ancient faces and the man from java

Anthropology fans were delighted, amused, horrified and/or thrust into violent quarrels today by the publication of a paper which described a stupendous fossil find in Dmanisi, Georgia, and, more importantly, drew a very controversial conclusion from that description.  Read the story here for all the juicy details and some handsome photographs of the fossils in question, or just Google “homo erectus” and stand back.

Because according to the authors of this paper, they are all Homo erectus.  H. ergaster, H. habilis, H. rudolfensis, and probably many more: all those piddly little species backed up by one or two fossils each and looking pretty much alike in reconstruction, they are all one thing and that one thing is erectus.  I am happy as heck somebody who is an actual anthropologist is saying this, because this is always what I thought was going on and along with all the lumpers in the world I am feeling pleasantly vindicated.

The world of thought, scientific, philosophical or otherwise, is divided into lumpers and splitters: lumpers want to put things together into a few big categories with broad definitions, and splitters want to divide things up into many categories with specialized definitions.  Most people tend to go one way or another, no matter what the subject is, and your position on the lumper/splitter scale has a profound effect on your general outlook on life.  I am an unrepentant lumper, and this is one of the places where I feel most strongly about it.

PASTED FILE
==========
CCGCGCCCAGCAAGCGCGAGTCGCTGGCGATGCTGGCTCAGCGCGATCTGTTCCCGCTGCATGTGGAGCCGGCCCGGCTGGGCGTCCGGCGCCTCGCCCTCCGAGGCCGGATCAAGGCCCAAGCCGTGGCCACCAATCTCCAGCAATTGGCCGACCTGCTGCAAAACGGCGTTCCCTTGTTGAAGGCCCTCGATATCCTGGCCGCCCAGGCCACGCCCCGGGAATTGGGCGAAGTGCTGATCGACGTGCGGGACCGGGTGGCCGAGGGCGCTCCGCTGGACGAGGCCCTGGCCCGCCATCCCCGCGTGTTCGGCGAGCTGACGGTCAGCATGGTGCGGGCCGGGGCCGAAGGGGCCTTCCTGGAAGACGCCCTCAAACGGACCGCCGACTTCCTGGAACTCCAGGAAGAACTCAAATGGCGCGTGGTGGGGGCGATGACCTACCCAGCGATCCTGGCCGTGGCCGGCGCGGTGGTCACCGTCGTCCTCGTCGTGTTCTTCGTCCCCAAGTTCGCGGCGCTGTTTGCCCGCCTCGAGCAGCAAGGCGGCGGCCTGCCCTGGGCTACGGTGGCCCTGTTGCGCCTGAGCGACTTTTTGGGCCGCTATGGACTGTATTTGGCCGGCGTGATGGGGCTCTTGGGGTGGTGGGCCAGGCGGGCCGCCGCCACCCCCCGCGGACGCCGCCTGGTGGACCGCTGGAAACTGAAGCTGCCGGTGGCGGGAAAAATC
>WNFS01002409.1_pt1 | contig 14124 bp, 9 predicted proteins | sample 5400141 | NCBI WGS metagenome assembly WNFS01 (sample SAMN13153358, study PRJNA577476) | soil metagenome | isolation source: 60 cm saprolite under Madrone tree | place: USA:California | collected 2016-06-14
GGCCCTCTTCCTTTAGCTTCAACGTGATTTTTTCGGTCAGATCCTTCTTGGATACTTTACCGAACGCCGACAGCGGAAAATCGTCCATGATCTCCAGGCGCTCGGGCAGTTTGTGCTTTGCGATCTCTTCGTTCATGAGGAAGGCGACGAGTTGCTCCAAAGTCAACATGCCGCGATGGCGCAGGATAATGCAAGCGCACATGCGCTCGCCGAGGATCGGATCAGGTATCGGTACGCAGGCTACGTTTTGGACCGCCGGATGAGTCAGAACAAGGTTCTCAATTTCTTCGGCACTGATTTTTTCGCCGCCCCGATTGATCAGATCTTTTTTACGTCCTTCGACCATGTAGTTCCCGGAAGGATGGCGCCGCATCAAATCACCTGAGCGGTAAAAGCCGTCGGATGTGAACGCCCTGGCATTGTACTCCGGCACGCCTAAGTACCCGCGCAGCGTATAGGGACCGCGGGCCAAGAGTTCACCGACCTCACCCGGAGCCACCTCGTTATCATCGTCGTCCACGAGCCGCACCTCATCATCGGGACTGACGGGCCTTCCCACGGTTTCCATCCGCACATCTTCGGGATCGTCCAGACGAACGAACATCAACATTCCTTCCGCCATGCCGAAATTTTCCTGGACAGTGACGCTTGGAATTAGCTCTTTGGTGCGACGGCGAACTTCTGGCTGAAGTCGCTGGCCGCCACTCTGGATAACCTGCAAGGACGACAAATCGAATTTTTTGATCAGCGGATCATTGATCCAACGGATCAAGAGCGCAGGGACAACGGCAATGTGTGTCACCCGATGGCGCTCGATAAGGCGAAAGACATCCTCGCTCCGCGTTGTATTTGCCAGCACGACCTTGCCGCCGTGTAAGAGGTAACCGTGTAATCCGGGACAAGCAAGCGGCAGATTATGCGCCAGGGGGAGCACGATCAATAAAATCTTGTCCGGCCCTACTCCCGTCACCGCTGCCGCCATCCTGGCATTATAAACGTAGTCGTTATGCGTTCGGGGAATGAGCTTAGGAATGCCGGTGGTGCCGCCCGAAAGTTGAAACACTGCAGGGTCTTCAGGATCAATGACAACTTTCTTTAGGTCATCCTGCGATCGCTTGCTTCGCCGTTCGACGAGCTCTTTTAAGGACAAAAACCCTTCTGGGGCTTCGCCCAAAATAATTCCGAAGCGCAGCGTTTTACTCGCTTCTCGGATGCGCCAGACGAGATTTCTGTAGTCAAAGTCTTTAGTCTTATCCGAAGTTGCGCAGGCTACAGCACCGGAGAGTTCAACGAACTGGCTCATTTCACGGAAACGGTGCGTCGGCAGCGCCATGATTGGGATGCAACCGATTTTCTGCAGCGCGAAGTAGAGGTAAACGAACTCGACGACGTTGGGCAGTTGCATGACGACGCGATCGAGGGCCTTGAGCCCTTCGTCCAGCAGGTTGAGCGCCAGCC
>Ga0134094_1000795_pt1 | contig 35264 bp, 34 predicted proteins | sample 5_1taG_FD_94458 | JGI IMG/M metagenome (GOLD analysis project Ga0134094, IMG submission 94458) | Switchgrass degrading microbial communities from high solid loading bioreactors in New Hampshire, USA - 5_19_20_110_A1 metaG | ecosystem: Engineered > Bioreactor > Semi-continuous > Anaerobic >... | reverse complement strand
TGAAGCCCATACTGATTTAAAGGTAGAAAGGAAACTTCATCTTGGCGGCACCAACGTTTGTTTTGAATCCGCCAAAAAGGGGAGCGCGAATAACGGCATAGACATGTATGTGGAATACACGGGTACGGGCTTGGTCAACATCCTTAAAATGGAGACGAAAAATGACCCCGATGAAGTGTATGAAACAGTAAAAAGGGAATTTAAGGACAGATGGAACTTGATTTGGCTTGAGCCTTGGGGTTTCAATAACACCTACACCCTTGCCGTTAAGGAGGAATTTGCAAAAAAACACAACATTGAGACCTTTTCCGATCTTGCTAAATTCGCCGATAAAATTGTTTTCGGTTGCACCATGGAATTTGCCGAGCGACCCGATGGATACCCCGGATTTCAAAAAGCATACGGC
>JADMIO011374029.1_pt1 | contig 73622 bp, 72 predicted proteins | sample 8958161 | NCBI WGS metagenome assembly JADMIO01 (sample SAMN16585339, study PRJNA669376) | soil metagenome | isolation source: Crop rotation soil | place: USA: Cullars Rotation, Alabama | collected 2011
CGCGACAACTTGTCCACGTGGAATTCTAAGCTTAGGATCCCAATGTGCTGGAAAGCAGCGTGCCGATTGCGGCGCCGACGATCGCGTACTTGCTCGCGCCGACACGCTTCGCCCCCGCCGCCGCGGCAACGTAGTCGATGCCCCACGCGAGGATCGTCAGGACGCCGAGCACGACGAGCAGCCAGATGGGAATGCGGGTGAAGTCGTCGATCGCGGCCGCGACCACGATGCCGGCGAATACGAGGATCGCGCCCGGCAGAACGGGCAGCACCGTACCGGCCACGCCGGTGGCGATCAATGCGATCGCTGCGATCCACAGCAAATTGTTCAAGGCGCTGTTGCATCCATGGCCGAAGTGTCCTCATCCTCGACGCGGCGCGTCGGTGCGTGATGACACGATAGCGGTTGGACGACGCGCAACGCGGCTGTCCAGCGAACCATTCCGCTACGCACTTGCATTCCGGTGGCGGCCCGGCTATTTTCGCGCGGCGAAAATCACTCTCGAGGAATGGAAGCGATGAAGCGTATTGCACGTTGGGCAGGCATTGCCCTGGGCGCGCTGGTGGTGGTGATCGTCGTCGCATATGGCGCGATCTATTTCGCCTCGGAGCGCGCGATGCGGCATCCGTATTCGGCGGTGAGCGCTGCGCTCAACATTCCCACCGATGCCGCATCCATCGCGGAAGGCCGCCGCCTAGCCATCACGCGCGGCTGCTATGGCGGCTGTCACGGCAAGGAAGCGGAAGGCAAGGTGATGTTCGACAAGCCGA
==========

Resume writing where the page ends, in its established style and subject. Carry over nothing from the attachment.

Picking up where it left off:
Look at those beautiful faces up there– those are the faces of the people who walked out of Africa all those years ago.  If the name  “erectus” was good enough to be  given to the first specimen found, Java Man in 1891, then both logic and the rules of science say it is good enough for all the rest of those amazing people, who live on today in all of us.

(Yes, anthropology geek here.  Not ashamed to admit it, and today is a very good day to be one.  And there is a comics connection: in several timelines of the Knotted Rope, holdover populations of Homo erectus survive and even thrive in isolated pockets.  They are most often known to their Neanderthal and baseline (H. sapiens) neighbors as “Easterners”, and are thought of as semi-folkloric figures, part wood elf, part wild man.)

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1 Response to ancient faces and the man from java

  1. Pingback: the word of the day is “hominin” | a cartoonist in Kekionga

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